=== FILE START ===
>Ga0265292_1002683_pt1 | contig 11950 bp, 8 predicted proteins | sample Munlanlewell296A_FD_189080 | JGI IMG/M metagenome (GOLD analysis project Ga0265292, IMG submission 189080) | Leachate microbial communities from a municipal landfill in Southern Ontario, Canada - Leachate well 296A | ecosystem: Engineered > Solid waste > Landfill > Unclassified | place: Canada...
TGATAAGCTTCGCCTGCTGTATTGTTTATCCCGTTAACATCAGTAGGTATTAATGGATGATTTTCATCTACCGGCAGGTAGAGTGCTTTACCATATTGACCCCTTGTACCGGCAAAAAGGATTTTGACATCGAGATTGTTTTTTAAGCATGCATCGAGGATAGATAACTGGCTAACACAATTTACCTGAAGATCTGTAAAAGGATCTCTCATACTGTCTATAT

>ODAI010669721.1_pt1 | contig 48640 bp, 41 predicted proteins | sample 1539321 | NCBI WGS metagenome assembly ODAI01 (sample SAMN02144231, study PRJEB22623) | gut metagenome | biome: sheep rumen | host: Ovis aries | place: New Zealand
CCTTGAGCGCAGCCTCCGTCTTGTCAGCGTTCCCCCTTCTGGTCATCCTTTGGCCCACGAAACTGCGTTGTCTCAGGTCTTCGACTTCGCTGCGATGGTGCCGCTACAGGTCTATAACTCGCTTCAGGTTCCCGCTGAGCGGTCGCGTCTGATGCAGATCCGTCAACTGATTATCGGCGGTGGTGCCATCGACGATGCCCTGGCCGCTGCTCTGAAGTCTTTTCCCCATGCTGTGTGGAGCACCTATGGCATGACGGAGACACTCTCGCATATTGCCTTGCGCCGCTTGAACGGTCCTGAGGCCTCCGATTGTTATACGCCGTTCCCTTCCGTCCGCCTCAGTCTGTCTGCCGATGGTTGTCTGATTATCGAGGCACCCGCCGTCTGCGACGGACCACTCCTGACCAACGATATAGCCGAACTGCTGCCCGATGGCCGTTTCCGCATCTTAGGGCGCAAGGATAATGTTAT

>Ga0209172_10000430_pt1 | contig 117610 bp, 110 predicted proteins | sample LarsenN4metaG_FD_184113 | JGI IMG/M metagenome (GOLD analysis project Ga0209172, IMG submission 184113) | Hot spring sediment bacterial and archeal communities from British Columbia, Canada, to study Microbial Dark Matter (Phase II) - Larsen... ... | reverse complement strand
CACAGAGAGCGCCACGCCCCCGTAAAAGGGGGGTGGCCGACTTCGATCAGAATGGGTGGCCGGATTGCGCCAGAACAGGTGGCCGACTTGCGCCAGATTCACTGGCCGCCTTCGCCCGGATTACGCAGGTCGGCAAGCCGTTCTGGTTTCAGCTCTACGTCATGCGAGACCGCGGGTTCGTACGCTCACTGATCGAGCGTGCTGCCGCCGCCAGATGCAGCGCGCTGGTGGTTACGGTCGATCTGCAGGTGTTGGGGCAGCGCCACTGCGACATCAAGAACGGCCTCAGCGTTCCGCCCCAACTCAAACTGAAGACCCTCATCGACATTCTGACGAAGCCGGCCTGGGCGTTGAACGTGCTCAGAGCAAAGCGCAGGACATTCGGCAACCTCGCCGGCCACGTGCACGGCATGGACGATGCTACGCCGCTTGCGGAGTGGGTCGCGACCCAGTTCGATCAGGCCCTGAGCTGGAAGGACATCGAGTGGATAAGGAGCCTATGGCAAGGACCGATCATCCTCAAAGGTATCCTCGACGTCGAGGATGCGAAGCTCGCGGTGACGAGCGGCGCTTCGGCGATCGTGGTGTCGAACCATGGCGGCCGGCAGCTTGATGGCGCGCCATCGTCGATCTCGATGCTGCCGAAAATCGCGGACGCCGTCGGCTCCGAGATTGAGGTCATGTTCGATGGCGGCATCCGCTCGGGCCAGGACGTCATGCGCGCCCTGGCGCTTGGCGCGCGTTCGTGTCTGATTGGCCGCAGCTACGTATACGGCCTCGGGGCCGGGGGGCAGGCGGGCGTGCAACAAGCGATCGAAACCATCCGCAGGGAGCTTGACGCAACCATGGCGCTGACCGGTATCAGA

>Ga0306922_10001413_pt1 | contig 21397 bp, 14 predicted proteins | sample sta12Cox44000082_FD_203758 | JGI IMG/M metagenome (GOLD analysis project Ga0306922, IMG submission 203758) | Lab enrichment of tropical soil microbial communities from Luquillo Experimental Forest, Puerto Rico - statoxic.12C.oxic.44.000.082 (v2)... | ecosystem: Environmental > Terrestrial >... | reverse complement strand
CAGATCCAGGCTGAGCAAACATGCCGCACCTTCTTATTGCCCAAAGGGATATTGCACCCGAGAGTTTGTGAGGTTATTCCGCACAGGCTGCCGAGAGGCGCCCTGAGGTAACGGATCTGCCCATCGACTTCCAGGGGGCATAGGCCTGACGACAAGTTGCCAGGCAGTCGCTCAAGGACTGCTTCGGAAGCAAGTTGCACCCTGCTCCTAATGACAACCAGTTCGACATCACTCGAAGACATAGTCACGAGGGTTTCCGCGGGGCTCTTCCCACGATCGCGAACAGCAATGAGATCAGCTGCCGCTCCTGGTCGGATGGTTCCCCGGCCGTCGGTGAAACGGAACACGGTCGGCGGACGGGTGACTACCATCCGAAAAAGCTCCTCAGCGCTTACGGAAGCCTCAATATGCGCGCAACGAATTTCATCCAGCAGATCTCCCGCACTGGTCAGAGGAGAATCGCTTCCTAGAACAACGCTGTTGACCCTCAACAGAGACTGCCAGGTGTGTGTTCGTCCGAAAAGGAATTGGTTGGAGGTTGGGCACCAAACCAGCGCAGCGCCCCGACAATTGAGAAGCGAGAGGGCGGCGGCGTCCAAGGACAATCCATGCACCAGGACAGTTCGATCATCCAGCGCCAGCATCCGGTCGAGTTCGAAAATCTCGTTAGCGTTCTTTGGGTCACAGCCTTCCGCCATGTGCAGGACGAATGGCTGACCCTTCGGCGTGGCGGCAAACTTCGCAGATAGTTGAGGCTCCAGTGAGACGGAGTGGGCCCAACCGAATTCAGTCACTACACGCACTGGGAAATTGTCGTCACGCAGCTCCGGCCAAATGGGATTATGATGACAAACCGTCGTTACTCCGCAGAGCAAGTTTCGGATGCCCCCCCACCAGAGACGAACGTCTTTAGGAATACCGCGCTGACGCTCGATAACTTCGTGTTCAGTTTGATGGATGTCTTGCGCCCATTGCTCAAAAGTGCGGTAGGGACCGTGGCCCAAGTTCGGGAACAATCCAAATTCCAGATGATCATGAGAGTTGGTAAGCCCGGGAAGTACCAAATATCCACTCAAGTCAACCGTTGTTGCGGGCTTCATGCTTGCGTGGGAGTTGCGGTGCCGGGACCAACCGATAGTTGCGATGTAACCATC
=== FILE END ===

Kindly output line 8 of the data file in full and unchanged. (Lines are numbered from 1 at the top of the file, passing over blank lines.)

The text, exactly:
CAGATCCAGGCTGAGCAAACATGCCGCACCTTCTTATTGCCCAAAGGGATATTGCACCCGAGAGTTTGTGAGGTTATTCCGCACAGGCTGCCGAGAGGCGCCCTGAGGTAACGGATCTGCCCATCGACTTCCAGGGGGCATAGGCCTGACGACAAGTTGCCAGGCAGTCGCTCAAGGACTGCTTCGGAAGCAAGTTGCACCCTGCTCCTAATGACAACCAGTTCGACATCACTCGAAGACATAGTCACGAGGGTTTCCGCGGGGCTCTTCCCACGATCGCGAACAGCAATGAGATCAGCTGCCGCTCCTGGTCGGATGGTTCCCCGGCCGTCGGTGAAACGGAACACGGTCGGCGGACGGGTGACTACCATCCGAAAAAGCTCCTCAGCGCTTACGGAAGCCTCAATATGCGCGCAACGAATTTCATCCAGCAGATCTCCCGCACTGGTCAGAGGAGAATCGCTTCCTAGAACAACGCTGTTGACCCTCAACAGAGACTGCCAGGTGTGTGTTCGTCCGAAAAGGAATTGGTTGGAGGTTGGGCACCAAACCAGCGCAGCGCCCCGACAATTGAGAAGCGAGAGGGCGGCGGCGTCCAAGGACAATCCATGCACCAGGACAGTTCGATCATCCAGCGCCAGCATCCGGTCGAGTTCGAAAATCTCGTTAGCGTTCTTTGGGTCACAGCCTTCCGCCATGTGCAGGACGAATGGCTGACCCTTCGGCGTGGCGGCAAACTTCGCAGATAGTTGAGGCTCCAGTGAGACGGAGTGGGCCCAACCGAATTCAGTCACTACACGCACTGGGAAATTGTCGTCACGCAGCTCCGGCCAAATGGGATTATGATGACAAACCGTCGTTACTCCGCAGAGCAAGTTTCGGATGCCCCCCCACCAGAGACGAACGTCTTTAGGAATACCGCGCTGACGCTCGATAACTTCGTGTTCAGTTTGATGGATGTCTTGCGCCCATTGCTCAAAAGTGCGGTAGGGACCGTGGCCCAAGTTCGGGAACAATCCAAATTCCAGATGATCATGAGAGTTGGTAAGCCCGGGAAGTACCAAATATCCACTCAAGTCAACCGTTGTTGCGGGCTTCATGCTTGCGTGGGAGTTGCGGTGCCGGGACCAACCGATAGTTGCGATGTAACCATC